Rent Control Hurts Everyone. Here’s How!
Rent control doesn’t work. Everywhere it has been tried, it fails. Economists from the left of the political spectrum to the right agree that rent control reduces both the amount and the quality of housing available.
Liberal economist, Paul Krugman writing in the New York Times states the failures of rent control are “the best-understood issues in all of economics”. Libertarian conservative economist, Thomas Sowell said in Townhall that “[s]tudies show that rents are usually higher and homelessness is greater in cities with rent control”.
But how does that play out in the real world? In this article, I will take a look at exactly how rent control hurts everyone.
How Rent Control Hurts The Poor
In New York, for example, the supply of rent controlled apartments is limited. This is because only older buildings are covered by rent control, as adding rent control to new builds would disincentivise the building of new homes.
Accessing a rent controlled apartment is all about who you know, explains Jim Edwards writing for Business Insider.
With a high demand for properties which are rented below market rates, landlords can afford to be extremely selective in their choice of tenant. As apartments can be passed on between tenants this also means the well-connected have a better chance of getting one. The poor are not often a landlord’s first choice and are often not as well-connected as the rich. This means the cheaper, rent controlled properties, end up in the hands of people that can well afford to pay.
Edwards went on to explain, “…none of the people I knew in New York who lived in rent-controlled apartments were poor…They were simply people who knew someone (who knew someone) who hooked them up with a sweet deal.”
Landlords cannot afford to keep properties on the market at these low rates and therefore, whenever they are able, sell them or convert them. This means that there is a lower supply overall. This reduction in supply pushes up the cost of all non-rent controlled property.
As the poor have a hard time accessing rent controlled apartments, it is their rents that are hit hardest by the lack of supply.
How Rent Control Hurts Tenants
But that’s not to say it is good for the tenants who manage to get rent controlled apartments either. Landlords can’t afford to keep rent controlled tenants and will use every means inside (and sometimes outside) the legislation to get them to leave. For example, the New York Times wrote about the experience of tenants in one rent controlled building noting that CCTV cameras were put up focused on the rent controlled apartments and extensive, and excessively disruptive, building work was done in empty units. This led to a 70-year-old tenant being awoken to a leg dangling “from a hole punched through her ceiling”.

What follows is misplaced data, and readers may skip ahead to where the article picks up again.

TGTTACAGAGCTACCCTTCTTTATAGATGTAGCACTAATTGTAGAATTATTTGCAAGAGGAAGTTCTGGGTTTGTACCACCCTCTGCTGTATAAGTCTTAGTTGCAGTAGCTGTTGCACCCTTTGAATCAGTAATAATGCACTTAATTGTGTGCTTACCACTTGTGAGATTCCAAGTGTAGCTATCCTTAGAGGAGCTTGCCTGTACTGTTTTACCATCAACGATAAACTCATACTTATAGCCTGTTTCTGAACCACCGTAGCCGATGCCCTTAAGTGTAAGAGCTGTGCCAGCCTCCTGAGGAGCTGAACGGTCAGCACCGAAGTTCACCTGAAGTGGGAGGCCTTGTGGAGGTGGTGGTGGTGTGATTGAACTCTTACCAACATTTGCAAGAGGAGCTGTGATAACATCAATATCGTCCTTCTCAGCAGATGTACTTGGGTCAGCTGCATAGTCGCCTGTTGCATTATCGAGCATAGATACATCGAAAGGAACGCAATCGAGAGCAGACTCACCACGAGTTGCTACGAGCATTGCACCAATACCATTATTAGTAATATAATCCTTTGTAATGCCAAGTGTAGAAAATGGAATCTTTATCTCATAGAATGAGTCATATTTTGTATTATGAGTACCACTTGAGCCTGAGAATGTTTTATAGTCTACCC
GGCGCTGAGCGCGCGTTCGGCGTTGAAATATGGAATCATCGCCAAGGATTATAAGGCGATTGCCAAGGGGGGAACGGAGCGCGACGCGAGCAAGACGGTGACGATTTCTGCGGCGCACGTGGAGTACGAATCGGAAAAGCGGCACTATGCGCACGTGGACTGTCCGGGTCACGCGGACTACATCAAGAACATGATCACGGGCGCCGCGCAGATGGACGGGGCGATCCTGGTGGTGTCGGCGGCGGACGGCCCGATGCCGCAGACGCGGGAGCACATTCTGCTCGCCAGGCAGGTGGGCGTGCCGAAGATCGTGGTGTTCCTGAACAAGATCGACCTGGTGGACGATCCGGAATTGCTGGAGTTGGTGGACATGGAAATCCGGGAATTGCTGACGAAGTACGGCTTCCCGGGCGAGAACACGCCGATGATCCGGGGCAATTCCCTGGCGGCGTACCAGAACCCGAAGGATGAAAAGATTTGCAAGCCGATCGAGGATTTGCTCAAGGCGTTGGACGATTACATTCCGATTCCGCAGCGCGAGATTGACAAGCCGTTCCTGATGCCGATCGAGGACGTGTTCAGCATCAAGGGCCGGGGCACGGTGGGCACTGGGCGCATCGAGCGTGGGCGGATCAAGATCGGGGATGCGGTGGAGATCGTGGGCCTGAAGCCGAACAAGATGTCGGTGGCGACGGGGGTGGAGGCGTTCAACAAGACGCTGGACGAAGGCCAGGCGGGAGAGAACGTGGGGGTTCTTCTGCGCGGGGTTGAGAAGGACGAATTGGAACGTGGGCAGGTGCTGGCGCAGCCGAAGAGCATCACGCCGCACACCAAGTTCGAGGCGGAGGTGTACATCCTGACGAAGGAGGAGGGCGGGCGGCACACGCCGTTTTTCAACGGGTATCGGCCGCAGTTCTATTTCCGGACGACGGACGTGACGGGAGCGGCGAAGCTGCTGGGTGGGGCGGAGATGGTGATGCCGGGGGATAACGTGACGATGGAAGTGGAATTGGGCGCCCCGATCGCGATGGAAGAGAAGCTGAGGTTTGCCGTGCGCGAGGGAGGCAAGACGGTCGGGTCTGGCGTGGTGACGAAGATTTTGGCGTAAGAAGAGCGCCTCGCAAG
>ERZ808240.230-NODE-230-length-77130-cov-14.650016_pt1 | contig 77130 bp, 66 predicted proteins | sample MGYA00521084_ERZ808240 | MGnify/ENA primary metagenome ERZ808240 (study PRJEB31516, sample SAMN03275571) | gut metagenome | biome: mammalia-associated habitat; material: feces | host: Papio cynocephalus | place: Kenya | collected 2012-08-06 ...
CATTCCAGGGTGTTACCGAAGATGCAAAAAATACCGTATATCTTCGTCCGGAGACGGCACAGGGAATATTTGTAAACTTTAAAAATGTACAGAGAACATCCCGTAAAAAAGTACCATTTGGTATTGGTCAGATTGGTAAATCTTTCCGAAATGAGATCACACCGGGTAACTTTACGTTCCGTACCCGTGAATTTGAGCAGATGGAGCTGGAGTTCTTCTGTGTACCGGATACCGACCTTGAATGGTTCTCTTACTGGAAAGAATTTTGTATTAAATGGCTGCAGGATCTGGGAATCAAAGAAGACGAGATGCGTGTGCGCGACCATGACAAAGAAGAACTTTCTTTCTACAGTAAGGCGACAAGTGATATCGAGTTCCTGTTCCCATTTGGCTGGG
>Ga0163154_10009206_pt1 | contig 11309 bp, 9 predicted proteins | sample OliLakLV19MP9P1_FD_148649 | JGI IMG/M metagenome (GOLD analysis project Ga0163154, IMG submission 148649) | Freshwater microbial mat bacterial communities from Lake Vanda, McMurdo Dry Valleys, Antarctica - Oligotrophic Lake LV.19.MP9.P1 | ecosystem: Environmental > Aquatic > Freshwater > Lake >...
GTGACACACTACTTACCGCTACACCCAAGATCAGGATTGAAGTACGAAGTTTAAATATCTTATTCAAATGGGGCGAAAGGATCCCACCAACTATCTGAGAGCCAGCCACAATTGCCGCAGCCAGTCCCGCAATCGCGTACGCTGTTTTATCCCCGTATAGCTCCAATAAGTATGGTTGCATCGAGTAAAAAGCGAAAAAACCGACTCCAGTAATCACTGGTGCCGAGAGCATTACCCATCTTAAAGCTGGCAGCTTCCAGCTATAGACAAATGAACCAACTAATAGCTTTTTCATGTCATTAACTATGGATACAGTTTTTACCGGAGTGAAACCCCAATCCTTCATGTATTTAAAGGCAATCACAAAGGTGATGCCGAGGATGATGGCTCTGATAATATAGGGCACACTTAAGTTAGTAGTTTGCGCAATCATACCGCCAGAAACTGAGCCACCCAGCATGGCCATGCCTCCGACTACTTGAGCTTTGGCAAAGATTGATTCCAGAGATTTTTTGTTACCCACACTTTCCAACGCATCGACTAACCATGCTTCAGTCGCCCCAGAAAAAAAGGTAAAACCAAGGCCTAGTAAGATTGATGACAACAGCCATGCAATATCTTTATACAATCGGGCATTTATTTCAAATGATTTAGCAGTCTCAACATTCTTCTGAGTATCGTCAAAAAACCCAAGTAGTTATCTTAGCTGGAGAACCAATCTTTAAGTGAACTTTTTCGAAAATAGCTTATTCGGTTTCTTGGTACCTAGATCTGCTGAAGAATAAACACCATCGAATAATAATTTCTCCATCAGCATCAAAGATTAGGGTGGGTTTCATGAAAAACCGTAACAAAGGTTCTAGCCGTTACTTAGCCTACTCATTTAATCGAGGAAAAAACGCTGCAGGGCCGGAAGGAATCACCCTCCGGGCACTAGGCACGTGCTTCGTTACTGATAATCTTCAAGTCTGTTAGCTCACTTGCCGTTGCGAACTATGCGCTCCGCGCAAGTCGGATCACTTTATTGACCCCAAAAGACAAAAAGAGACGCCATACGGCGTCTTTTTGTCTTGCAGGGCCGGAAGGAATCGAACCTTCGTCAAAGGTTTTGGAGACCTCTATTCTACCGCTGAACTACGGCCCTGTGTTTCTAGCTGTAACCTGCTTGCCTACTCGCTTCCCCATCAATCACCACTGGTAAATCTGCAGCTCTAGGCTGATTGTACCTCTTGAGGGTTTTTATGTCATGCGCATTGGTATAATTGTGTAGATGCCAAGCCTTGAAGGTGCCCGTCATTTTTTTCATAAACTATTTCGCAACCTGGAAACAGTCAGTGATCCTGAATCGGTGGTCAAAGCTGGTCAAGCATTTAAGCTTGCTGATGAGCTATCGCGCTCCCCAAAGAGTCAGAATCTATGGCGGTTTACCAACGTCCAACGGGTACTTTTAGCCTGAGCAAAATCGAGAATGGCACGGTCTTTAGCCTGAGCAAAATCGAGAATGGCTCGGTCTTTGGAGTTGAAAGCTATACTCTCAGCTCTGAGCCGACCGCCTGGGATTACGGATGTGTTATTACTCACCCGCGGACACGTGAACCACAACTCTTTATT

In a separate article in the New York Times, Dw Gibson claims “[a]ltering or destroying a building in order to make it unsafe is the method of choice for many property owners operating in some of the city’s most rapidly changing neighborhoods.”
These articles blame the lack of regulation, not seeming to understand that this is a direct consequence of forcing landlords into a non-consensual business arrangement. No matter how many regulations are implemented, you cannot force someone to provide a service they do not want, or cannot afford, to provide.
Even where such tactics are not used, landlords cannot afford to conduct maintenance. Walter Block writing in the Library of Economics and Liberty’s Online Encyclopedia of Economics says, “[t]he sitting tenant is “protected” by rent control but, in many cases, receives no real rental bargain because of improper maintenance, poor repairs and painting, and grudging provision of services.”
How Rent Control Hurts Landlords
In this debate, the class that receives the least attention and sympathy is the landlord. Some may think that all landlords are rich or that they do very little for their money. Nothing could be further from the truth. Smaller landlords, many of whom own property as an alternative to a pension, often only make a minimal profit from their properties even in a free market. With rent control, these landlords lose money.
Rent control also hurts responsible landlords the most, as those that do the necessary repairs and follow the safety regulations have the income they receive from the property cut even further. Irresponsible landlords will be able to cope with rent control, however, as they simply won’t conduct maintenance.
The Mayor of London wants to bring in rent control, however he needs permission from the Government to do so. We need to get the government to refuse him permission. I have therefore set up a petition to get the government’s attention. All UK citizens can sign it. We need 10,000 signatures to get them to respond. That’s why I need your help. Please sign and share this petition with everyone you know, and together we can stop this devastating policy from hurting the people of London.